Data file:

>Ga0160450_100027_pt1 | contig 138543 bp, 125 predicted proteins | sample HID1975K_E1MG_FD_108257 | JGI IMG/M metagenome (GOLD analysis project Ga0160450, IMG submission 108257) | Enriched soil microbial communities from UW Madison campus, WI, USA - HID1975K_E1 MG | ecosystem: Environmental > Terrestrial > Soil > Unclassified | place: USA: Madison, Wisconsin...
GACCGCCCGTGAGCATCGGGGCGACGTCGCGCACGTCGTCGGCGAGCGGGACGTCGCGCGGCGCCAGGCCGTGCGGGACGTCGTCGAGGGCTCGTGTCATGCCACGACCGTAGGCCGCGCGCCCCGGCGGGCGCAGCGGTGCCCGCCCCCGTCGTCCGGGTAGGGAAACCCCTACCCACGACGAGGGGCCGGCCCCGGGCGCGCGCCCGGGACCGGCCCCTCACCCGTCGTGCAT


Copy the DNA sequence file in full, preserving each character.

>Ga0160450_100027_pt1 | contig 138543 bp, 125 predicted proteins | sample HID1975K_E1MG_FD_108257 | JGI IMG/M metagenome (GOLD analysis project Ga0160450, IMG submission 108257) | Enriched soil microbial communities from UW Madison campus, WI, USA - HID1975K_E1 MG | ecosystem: Environmental > Terrestrial > Soil > Unclassified | place: USA: Madison, Wisconsin...
GACCGCCCGTGAGCATCGGGGCGACGTCGCGCACGTCGTCGGCGAGCGGGACGTCGCGCGGCGCCAGGCCGTGCGGGACGTCGTCGAGGGCTCGTGTCATGCCACGACCGTAGGCCGCGCGCCCCGGCGGGCGCAGCGGTGCCCGCCCCCGTCGTCCGGGTAGGGAAACCCCTACCCACGACGAGGGGCCGGCCCCGGGCGCGCGCCCGGGACCGGCCCCTCACCCGTCGTGCAT